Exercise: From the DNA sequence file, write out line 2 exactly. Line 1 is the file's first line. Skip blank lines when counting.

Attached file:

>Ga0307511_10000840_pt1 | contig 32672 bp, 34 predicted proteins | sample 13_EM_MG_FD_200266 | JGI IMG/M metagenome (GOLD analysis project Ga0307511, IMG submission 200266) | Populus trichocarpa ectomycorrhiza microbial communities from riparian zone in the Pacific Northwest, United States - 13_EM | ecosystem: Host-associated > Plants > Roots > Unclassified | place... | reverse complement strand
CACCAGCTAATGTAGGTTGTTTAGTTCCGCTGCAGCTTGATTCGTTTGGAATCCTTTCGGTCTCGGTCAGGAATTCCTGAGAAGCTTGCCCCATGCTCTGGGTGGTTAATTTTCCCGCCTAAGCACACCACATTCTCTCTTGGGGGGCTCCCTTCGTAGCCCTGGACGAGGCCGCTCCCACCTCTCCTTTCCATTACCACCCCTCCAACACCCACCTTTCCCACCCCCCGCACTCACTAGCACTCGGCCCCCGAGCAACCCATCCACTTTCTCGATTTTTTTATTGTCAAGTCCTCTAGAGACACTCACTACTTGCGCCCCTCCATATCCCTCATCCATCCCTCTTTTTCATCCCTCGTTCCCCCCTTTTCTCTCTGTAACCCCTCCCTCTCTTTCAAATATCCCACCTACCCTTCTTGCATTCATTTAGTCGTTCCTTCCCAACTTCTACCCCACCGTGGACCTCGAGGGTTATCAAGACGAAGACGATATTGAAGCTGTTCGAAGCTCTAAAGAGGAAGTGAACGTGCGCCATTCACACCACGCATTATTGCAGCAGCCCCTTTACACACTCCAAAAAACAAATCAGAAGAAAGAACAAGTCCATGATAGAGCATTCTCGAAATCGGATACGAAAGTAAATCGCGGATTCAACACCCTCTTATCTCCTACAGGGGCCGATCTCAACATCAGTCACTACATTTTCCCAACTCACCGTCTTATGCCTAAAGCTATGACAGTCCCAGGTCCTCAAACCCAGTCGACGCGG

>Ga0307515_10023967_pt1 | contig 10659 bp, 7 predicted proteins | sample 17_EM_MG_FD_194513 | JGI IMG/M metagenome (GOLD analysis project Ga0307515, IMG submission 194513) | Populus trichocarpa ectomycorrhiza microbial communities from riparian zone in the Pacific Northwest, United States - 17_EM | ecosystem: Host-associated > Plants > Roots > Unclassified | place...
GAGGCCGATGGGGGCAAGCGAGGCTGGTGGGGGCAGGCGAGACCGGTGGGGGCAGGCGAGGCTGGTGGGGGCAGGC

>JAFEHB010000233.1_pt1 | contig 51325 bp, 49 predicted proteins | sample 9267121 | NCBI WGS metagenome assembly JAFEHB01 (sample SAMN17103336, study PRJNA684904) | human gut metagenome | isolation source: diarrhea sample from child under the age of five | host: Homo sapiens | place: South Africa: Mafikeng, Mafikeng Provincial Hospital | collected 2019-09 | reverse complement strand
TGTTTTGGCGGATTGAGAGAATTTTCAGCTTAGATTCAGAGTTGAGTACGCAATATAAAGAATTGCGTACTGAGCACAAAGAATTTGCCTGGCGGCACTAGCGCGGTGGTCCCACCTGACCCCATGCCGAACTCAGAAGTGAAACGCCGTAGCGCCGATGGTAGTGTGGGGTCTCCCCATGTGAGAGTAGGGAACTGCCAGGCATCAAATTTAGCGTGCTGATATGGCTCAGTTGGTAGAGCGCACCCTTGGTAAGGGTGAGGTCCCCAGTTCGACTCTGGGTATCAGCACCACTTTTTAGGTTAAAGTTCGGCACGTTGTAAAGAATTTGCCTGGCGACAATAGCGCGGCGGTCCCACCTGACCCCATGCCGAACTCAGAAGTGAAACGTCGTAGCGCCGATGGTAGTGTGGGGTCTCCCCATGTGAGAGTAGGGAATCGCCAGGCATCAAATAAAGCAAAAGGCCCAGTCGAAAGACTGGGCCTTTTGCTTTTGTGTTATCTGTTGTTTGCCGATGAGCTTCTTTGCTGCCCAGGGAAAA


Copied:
CACCAGCTAATGTAGGTTGTTTAGTTCCGCTGCAGCTTGATTCGTTTGGAATCCTTTCGGTCTCGGTCAGGAATTCCTGAGAAGCTTGCCCCATGCTCTGGGTGGTTAATTTTCCCGCCTAAGCACACCACATTCTCTCTTGGGGGGCTCCCTTCGTAGCCCTGGACGAGGCCGCTCCCACCTCTCCTTTCCATTACCACCCCTCCAACACCCACCTTTCCCACCCCCCGCACTCACTAGCACTCGGCCCCCGAGCAACCCATCCACTTTCTCGATTTTTTTATTGTCAAGTCCTCTAGAGACACTCACTACTTGCGCCCCTCCATATCCCTCATCCATCCCTCTTTTTCATCCCTCGTTCCCCCCTTTTCTCTCTGTAACCCCTCCCTCTCTTTCAAATATCCCACCTACCCTTCTTGCATTCATTTAGTCGTTCCTTCCCAACTTCTACCCCACCGTGGACCTCGAGGGTTATCAAGACGAAGACGATATTGAAGCTGTTCGAAGCTCTAAAGAGGAAGTGAACGTGCGCCATTCACACCACGCATTATTGCAGCAGCCCCTTTACACACTCCAAAAAACAAATCAGAAGAAAGAACAAGTCCATGATAGAGCATTCTCGAAATCGGATACGAAAGTAAATCGCGGATTCAACACCCTCTTATCTCCTACAGGGGCCGATCTCAACATCAGTCACTACATTTTCCCAACTCACCGTCTTATGCCTAAAGCTATGACAGTCCCAGGTCCTCAAACCCAGTCGACGCGG